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The reason why oil has stormed higher from down over 3 percent to up well over $30 in the span of hours (and dragging futures higher with it), was - as observed earlier - news that Iraq’s Oil Minister Adel Abdul Mahdi said that both Saudi Arabia and Russia, the world’s biggest oil producers, "are now more flexible about cooperating to cut output as crude prices have fallen to levels that hydrocarbon-rich nations didn’t foresee."
“This flexibility should be finalized, and we should hear some solid suggestions coming from all parties,” Abdul Mahdi told reporters at a conference in Kuwait City. He didn’t give details about what the increased Saudi and Russian flexibility entailed, nor did he say how he knew about it.
There is one problem with this: it wasn't the Saudis saying the Saudis should (or would) cut, and in fact, while Aramco's CEO said that there is an even greater glut than expected at 3MM b/d, he made precisely zero mention of Saudi Arabia cutting production at all in the near future.
And sure enough, moments ago Bloomberg's own oil strategist, Julian Lee explained that comments that Saudi Arabia, Iraq and Russia have become more willing to consider production cuts need to be viewed with caution.
Related: Is A Russian, OPEC Production Cut In The Making?
What else he said:
• Saudi Arabia has said it would cut output as part of a broader OPEC, non-OPEC agreement ever since current market share policy was introduced. There’s no indication that position has changed.
• Aramco Chairman Khalid Al-Falih said in Davos last week that the country won’t reverse course unless non-OPEC nations play their part in production cuts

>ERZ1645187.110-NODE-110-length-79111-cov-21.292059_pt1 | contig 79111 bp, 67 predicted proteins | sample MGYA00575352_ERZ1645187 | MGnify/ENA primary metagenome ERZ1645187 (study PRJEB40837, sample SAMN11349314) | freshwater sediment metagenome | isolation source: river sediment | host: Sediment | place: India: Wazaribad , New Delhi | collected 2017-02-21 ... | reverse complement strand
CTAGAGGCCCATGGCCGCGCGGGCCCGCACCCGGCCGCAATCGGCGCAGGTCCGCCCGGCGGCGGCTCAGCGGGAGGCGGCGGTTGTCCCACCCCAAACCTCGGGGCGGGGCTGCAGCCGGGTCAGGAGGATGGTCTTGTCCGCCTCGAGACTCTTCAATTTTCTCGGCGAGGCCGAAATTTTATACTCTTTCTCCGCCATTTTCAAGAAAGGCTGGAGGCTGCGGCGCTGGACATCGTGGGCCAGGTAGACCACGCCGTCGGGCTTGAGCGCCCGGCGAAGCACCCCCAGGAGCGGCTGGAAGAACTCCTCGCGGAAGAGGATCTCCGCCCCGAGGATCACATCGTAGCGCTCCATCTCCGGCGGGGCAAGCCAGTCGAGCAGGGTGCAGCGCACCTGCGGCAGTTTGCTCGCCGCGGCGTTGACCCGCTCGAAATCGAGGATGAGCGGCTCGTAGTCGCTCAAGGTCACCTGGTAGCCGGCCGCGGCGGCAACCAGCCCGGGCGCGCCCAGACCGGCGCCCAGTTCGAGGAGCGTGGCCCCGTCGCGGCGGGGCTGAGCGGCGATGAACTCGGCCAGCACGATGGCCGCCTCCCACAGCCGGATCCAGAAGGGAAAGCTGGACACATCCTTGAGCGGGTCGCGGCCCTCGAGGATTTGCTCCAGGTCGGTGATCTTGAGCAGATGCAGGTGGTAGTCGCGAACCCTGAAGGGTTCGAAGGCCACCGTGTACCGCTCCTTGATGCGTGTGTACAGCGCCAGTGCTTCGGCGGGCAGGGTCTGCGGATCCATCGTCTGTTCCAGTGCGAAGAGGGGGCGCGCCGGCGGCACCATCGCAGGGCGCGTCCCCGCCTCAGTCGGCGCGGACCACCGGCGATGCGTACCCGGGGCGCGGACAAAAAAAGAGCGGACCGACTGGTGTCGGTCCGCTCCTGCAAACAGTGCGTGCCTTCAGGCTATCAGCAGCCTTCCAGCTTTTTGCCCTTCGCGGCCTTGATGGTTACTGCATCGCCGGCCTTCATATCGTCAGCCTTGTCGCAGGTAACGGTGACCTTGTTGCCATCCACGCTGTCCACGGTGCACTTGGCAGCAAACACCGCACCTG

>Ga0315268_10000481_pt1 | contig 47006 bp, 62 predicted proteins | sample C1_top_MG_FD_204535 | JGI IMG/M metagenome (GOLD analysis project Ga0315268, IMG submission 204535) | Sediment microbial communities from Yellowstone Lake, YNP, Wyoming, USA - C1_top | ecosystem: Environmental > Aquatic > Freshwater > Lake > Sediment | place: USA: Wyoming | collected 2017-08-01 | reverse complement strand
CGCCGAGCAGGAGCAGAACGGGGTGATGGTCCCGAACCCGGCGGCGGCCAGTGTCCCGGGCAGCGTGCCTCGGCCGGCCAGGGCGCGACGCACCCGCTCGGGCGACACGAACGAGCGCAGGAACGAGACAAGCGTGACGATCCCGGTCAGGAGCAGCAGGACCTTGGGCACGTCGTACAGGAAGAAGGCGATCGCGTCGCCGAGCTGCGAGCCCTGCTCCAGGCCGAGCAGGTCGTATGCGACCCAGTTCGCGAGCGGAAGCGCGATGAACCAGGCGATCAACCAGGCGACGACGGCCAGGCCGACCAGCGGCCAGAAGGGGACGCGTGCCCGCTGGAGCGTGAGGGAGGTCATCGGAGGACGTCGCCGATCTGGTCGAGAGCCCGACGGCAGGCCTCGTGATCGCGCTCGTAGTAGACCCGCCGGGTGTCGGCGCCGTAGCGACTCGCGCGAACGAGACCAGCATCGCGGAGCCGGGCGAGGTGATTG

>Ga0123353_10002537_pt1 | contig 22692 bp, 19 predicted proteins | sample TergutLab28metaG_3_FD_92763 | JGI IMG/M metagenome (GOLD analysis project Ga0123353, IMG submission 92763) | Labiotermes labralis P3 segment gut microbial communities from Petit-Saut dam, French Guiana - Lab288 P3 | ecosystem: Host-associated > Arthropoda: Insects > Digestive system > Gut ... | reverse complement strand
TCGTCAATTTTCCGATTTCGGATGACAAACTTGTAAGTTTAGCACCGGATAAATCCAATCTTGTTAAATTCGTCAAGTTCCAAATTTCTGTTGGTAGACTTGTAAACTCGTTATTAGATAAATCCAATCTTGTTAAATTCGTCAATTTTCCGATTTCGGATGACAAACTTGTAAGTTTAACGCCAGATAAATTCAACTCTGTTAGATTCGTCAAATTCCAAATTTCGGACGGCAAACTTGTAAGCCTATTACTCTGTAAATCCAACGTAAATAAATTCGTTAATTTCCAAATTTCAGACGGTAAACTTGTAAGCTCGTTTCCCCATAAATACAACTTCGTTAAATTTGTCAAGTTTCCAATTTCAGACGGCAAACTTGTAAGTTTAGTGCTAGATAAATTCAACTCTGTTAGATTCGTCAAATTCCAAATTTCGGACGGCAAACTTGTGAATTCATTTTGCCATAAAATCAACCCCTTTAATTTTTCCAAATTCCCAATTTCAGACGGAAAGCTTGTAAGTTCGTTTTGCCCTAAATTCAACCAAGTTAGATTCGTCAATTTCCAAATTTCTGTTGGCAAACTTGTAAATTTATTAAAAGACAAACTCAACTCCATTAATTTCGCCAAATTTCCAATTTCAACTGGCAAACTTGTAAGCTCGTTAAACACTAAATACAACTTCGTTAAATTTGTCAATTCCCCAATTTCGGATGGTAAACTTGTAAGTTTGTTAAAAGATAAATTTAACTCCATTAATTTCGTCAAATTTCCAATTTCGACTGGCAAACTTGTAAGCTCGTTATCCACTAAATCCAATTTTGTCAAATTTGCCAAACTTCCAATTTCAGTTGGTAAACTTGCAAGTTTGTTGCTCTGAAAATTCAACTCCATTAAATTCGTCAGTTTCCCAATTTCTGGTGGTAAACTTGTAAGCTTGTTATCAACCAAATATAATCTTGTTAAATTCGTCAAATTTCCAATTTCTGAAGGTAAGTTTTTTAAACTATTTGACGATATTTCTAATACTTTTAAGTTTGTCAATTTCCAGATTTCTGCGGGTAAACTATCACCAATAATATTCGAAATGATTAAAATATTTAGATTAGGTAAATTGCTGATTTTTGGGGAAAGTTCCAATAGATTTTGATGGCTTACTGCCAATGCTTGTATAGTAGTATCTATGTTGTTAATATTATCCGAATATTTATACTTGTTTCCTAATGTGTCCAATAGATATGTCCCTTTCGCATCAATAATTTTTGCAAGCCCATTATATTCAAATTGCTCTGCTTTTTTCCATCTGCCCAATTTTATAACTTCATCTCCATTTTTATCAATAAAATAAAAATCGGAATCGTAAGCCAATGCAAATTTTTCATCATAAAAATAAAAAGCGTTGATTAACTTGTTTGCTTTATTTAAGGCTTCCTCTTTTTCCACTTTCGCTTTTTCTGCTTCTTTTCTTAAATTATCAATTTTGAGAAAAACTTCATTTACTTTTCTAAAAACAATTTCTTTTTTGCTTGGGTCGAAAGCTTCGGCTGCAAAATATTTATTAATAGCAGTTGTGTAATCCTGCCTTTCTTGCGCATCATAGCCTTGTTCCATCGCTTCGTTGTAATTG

• Iraq only willing to reduce output if others also cut
• Russian government officials continue to say that output reductions would not be effective; Energy Minister Alexander Novak has said several times that artificial production cuts are senseless
• Lukoil’s Leonid Fedun says Russia could work with OPEC if a political decision was taken to cooperate - No such agreement exists.
• Parties agree that rising supply has been driven largely by the U.S.
Lee concludes by saying that there’s no mechanism in the U.S. to coordinate supply cuts from large numbers of independent producers who have a duty to their shareholders to maximize revenue. Actually there is a mechanism, if only a short-term one: it is called bankruptcy liquidation, and to get there the Saudis will need to keep the market oversupplied by 3MMb/d for a long, long time to take out said 3 million barrels in excess daily shale supply away from the table.
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